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===238.1.2.7 Furnishing Electronic Data to the District===
  
4. Target planning
+
All data will be delivered to the districts via ProjectWise. Once all the data has been delivered and has met the quality standards, Central Office will place the file into the districts' ProjectWise folders for access.
  
5. Targeting
+
==238.1.3 Standard Deliverables for LiDAR Data==
  
6. Photography
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The consultant shall provide to the Commission the following items:
  
7. Establishing control
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:'''1) Three ASCII coordinate files''' all containing the primary control, photo control and check points for the project survey. These files are:
  
8. Compiling photogrammetric survey data
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::<u>Primary Control File.</u> A file listing control positions by point number, X, Y, and Z values in project units referenced to the Missouri Coordinate System of 1983, the correct zone name (ex. East Zone), with X and Y values modified by the projection factor. This ASCII formatted file will be in the form of: J######.rec.
  
9. Furnishing electronic data to the district.  
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::<u>The Geodetic Control File.</u> A file containing latitude and longitude information for all control points named J######.txt with file format listed on page 3 of [http://epg.modot.org/forms/DE%202017%20Forms/CADD/238.1.3.pdf Fig. 238.1.3, Aerial Photography and Control Survey]. All OPUS solution sheets and/or data sheets from post processed static GPS sessions, calculations for grid and projection factor including the centroid point, mean elevation and the final grid and projection factor will also be listed in this file.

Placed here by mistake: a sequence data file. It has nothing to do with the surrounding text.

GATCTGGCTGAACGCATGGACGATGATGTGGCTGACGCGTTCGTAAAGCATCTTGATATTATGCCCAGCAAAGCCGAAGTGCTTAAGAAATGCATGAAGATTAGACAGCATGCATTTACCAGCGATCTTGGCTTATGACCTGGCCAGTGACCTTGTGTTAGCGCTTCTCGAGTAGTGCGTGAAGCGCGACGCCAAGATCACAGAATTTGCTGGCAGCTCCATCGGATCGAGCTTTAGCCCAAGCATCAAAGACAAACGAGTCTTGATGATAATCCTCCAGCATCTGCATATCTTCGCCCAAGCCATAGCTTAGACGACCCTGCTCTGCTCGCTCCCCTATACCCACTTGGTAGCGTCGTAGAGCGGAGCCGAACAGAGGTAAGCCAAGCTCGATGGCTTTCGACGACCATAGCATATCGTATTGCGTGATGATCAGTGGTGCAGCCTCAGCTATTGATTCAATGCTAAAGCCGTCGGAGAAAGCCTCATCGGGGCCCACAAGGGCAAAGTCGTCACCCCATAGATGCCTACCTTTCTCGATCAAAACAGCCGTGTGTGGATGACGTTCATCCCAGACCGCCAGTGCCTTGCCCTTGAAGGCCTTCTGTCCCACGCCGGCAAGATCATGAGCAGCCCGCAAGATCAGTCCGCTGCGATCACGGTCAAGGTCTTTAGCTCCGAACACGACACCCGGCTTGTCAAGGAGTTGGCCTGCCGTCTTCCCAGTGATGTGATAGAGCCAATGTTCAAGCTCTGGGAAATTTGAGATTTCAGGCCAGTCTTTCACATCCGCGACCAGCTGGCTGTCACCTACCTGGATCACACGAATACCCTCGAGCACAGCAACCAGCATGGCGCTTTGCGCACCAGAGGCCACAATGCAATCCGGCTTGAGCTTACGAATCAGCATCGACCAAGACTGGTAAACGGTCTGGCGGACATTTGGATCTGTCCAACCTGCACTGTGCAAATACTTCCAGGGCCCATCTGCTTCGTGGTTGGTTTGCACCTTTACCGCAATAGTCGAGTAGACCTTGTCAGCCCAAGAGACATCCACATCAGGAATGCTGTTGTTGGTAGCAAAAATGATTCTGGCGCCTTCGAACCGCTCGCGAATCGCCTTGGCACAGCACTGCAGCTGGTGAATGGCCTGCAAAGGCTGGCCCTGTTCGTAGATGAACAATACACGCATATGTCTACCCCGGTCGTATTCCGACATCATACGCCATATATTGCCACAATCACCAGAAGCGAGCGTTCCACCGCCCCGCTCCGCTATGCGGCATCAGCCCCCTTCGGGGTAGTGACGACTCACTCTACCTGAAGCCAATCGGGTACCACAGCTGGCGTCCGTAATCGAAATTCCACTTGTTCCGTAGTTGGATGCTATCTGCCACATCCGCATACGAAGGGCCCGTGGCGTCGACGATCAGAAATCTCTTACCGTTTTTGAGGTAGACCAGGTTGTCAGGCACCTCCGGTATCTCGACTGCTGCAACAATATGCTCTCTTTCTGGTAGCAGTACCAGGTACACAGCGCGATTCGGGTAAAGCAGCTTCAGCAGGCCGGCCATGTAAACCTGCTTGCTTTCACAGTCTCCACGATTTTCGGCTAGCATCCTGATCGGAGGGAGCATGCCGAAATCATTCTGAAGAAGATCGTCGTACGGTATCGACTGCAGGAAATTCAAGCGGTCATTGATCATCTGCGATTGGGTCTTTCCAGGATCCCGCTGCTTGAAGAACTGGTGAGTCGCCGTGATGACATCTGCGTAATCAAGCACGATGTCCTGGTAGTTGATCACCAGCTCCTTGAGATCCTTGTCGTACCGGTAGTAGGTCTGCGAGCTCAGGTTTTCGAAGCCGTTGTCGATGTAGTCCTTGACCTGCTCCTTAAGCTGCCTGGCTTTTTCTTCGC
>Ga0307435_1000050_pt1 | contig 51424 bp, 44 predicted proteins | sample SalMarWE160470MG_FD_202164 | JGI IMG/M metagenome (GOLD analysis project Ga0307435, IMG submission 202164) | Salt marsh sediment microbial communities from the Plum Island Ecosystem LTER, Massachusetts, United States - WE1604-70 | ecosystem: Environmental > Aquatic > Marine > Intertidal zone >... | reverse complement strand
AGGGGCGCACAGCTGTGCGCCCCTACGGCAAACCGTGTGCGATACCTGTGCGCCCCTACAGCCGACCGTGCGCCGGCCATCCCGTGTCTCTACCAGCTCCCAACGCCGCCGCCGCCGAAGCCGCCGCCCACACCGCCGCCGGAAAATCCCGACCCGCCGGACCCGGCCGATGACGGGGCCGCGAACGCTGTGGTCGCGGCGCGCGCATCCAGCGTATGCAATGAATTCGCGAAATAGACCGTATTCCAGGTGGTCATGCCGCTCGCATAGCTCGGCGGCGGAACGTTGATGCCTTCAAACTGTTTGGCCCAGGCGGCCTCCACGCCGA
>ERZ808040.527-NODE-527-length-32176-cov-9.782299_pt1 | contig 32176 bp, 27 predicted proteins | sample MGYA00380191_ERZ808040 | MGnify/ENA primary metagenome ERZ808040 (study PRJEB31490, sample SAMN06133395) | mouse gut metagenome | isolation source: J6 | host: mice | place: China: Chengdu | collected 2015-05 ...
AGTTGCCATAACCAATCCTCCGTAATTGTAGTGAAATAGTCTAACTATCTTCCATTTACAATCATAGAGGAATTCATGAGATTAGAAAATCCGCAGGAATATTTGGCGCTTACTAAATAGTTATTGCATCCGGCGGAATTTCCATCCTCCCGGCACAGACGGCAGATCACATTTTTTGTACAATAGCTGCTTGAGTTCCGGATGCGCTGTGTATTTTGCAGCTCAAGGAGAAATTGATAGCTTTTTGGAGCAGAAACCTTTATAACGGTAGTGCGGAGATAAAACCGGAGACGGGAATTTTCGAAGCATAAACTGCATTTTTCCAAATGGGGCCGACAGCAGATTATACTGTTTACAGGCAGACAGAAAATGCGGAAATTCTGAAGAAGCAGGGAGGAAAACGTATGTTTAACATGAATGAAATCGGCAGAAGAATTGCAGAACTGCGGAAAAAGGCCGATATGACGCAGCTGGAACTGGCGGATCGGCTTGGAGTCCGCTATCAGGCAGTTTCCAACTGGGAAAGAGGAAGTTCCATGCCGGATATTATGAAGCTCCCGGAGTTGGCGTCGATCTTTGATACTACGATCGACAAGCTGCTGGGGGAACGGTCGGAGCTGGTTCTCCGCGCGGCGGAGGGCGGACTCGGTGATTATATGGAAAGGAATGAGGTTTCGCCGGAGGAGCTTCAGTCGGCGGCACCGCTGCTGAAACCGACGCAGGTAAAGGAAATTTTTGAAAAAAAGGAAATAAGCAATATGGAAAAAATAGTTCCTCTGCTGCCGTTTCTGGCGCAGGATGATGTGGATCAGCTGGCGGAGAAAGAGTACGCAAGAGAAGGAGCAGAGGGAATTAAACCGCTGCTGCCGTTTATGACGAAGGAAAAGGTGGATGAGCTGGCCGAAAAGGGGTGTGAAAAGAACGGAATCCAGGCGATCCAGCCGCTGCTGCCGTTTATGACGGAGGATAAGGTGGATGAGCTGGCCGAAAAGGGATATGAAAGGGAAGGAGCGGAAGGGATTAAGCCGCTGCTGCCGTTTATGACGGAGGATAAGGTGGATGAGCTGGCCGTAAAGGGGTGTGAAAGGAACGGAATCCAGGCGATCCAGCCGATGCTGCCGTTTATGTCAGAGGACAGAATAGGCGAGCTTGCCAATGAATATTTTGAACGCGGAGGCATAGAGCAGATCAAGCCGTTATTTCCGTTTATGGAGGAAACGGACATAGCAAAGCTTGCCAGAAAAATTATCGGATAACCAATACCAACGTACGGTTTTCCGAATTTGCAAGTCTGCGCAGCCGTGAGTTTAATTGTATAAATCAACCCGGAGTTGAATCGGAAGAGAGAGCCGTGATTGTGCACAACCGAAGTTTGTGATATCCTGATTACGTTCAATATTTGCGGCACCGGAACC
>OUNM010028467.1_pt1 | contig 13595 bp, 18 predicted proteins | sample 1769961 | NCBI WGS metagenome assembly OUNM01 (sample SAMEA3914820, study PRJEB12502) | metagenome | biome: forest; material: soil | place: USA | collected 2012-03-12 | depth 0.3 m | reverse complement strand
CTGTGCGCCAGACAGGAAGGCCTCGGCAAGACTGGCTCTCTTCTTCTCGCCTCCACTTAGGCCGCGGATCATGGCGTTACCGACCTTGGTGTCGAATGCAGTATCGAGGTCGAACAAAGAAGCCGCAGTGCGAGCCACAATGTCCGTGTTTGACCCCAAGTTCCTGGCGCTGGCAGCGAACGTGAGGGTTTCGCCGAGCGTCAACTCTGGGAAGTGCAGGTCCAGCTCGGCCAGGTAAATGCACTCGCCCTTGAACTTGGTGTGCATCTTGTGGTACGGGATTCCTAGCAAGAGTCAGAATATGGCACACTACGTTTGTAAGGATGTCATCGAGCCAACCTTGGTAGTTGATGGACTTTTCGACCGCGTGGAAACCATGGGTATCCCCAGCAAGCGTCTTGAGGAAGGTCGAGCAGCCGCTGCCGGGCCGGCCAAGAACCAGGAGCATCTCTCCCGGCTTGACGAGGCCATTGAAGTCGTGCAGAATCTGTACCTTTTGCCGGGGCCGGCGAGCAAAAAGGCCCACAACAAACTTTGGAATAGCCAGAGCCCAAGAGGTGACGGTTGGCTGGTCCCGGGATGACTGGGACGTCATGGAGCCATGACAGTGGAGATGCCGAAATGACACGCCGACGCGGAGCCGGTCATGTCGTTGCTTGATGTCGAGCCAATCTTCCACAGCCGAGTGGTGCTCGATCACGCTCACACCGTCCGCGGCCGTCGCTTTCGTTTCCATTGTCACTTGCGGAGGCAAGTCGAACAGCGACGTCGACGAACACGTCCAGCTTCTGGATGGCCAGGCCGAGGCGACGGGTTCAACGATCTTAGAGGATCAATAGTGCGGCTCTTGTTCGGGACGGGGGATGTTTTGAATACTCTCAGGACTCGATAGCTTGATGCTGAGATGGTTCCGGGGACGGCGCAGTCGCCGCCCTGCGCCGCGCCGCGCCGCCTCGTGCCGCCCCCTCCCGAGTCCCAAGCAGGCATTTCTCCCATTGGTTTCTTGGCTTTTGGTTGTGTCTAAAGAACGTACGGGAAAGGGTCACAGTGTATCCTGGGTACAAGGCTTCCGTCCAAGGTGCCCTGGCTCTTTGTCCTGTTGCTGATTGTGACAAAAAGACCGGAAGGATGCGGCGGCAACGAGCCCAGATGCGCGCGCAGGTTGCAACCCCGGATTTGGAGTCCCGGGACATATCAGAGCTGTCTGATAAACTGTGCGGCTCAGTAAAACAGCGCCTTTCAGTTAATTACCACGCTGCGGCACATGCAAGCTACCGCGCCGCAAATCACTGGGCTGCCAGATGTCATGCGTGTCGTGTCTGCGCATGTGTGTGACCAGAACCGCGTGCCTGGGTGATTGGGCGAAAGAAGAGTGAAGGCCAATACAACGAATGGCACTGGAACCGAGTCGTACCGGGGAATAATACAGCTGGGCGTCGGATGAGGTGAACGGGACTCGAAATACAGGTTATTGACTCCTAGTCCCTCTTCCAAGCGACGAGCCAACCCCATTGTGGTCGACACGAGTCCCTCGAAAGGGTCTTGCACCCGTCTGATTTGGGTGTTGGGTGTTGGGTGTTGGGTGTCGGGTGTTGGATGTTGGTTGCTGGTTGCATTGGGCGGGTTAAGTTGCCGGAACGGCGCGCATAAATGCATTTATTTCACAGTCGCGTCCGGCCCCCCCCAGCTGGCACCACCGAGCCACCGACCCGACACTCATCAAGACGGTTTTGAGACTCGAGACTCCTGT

The district performs Stages 1 and 2 on all projects, and in some cases may perform Stages 5 and 7.
+
::<u>Check Shots File.</u>  A file listing quality control positions by point number, X, Y, and Z values in project units referenced to the Missouri Coordinate System of 1983, the correct zone name (ex. East Zone), with X and Y values modified by the projection factor. This ASCII formatted file will be in the form of: J######.txt.
  
==238.1.3 Recommendations for Flying Program==
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:'''2) MoDOT Survey Report.''' A MoDOT survey project report for each project. It shall include copies of all inter-visible control survey pair station descriptions along with all benchmark descriptions and field ties. A sketch of each point shall be provided showing the relative location of field ties to the point being referenced. The consultant shall provide a letter certifying that the below mentioned surveying specifications have been achieved for this project. The letter shall document the relative positional accuracies in parts per million, the confidence level in percent and the post adjustment residual values in centimeters that were achieved on this project. If any portion of the survey does not comply with these specifications, a written report substantiating the material variances from the specifications with the responsible surveyor’s signature is required. The Commission reserves the right to disallow variations.